RJ: So had I turned down Amityville 2, I guess. I very rarely turn anything down so I might have had another job at the time. As an actor, especially early in your career, you can only really afford to be fussy about what you expect when you have income. It might have been I was disturbed by the excessive violence. I’m not a fan of really violent movies, and as you say The Hills Have Eyes was probably the most violent I’ve ever been in. I have mixed feelings about it, I think it’s very skillfully made and ultimately I think it makes a very interesting premise behind it and as a cautionary tale  about what happens when people are marginalized or when things go bad and human beings are so separate from each other that they almost mutate away from each other. It had that kind of parable element to it. I remember reading the script of The Hills Have Eyes, and when the father character is crucified on the flaming cross, I thought this was too much, but I did it. It was one of those things I did because my daughter was about to go to university, and I didn’t have the luxury of picking and choosing. But I’m proud of it. It wasn’t an easy part to play, and there were a lot of challenges in the making of it. I’m proud we all pulled together an made what turned out to be in its own way a high quality of example of that kind of movie. The director, Alexandre Aja, the principal director, would say, “It has to be brutal and uncompressing”. And that’s what it was.

Robert Joy

HoTS: You also have a great role in George Romero’s adaptation of The Dark Half. Had you read the book before filming?
RJ: No, I hadn’t read the book, but I feel like the opportunity to work with George Romero was one of the great opportunities in my life. The Dark Half has violence in it, but you have a mixture of Stephen King and George Romero, and the range of the material in it is wide and deep. And I was very happy to do it based on the screenplay, but, no, I did not read the novel.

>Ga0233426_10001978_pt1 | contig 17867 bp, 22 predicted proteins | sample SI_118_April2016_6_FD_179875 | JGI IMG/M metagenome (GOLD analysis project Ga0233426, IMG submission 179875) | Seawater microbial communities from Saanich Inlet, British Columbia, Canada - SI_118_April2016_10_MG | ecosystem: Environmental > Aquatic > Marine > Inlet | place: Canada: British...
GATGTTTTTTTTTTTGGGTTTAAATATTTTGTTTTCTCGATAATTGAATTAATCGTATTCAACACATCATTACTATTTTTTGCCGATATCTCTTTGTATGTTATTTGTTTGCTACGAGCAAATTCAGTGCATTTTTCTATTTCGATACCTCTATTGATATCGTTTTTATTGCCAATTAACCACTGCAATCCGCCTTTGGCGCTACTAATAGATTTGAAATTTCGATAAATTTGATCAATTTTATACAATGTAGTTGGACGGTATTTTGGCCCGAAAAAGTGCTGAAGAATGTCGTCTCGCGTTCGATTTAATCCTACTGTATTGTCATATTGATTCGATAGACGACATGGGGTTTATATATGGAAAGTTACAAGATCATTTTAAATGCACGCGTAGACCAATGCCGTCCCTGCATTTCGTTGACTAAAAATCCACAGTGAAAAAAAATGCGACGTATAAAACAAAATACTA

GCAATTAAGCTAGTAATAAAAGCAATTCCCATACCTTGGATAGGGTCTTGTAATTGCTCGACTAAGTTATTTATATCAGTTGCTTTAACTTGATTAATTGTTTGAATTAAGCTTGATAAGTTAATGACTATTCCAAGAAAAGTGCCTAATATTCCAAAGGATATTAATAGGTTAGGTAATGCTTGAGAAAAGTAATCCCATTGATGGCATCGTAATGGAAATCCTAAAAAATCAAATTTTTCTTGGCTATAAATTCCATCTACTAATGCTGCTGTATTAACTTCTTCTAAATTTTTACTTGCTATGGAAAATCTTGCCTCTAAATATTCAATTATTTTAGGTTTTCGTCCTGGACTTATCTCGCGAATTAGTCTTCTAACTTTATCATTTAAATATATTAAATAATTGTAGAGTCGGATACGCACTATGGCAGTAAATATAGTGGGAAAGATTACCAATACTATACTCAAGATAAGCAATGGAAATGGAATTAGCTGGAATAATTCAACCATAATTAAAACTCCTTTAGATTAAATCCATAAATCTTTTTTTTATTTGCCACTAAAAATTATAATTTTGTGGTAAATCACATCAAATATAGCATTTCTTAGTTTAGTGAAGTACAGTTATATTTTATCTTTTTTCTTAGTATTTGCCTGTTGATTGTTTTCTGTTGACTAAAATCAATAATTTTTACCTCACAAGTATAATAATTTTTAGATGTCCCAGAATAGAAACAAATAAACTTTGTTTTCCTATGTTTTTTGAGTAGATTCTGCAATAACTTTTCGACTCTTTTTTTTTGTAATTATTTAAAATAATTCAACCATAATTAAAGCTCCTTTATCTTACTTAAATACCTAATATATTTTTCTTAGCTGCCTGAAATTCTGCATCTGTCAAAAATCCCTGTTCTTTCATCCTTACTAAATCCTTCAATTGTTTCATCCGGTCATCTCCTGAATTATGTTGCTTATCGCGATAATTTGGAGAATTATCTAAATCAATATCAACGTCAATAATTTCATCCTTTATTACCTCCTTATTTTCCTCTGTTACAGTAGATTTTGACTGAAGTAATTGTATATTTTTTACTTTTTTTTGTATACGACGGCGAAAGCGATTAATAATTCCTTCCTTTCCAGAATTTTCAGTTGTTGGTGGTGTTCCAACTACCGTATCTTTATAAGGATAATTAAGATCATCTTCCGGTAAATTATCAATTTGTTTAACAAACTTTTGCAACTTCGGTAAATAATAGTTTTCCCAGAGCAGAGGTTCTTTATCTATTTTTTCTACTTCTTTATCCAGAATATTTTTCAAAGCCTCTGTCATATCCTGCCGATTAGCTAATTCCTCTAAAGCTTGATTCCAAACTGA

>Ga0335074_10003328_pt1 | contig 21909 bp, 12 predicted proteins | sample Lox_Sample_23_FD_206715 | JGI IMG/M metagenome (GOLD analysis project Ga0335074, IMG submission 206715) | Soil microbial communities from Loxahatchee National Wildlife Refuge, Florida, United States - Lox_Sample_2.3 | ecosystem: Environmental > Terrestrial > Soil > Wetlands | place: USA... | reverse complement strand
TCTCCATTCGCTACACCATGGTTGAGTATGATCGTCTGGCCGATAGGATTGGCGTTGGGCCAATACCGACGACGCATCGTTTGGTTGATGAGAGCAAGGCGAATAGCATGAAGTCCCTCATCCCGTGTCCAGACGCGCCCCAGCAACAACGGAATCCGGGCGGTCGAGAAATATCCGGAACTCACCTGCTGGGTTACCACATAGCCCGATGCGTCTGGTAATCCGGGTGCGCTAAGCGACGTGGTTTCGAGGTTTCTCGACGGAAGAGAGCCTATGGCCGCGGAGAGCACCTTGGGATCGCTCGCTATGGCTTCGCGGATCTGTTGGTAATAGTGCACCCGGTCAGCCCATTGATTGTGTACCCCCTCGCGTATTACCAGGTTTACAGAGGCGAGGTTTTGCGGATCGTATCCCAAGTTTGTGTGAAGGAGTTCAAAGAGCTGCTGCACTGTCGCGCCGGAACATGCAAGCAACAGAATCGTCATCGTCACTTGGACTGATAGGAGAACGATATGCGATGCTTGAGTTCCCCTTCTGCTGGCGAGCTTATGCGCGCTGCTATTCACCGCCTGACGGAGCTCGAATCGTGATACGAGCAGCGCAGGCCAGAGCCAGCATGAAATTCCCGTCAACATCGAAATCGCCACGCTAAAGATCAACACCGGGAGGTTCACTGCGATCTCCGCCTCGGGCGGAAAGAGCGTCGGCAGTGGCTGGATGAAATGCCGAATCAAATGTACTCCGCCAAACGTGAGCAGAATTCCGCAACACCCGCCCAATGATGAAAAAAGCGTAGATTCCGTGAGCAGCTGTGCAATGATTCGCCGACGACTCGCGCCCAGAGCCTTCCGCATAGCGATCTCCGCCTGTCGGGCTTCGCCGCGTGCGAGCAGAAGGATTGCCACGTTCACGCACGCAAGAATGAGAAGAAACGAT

HoTS: So safe to assume you were very familiar with his body of work?
RJ: Yeah. I was most familiar with Night of the Living Dead. It was one of those one-of-a-kind kinds of movies because at the time it hadn’t really spawned that much of a collection of movies by the time I did The Dark Half, at least not that I was aware of. It just seems like subsequently that zombie genre has exploded. But back then it was like he was a one of a kind artist and it was such an interesting role. Like that scene where I come in and basically come in and try to extort Tim Hutton’s character and it’s one of the most interesting scenes. The character on the surface is so playful but under the surface menacing, and the politics of the scene goes up and down. One person has the power, then you wonder maybe the other person has the power, and its really good screenplay writing. And, of course, it’s beautifully directed by George. And when I met George in Pittsburgh, I was struck by courtly he was; it made me think of this old-fashioned gentleman. And he was so welcoming. I didn’t feel like I was just being hired to be in a movie; I felt like I was being welcomed into a community. That’s very important in a profession that is very gypsy-like where often you’re just hired, and when the job is over you never see the people again, so it was very special to be a part of his team.
HoTS: The character of Fred is so wonderfully cocky. Is a role like that enjoyable because it seems like you’re having a ball playing him. Do you enjoy those types of roles?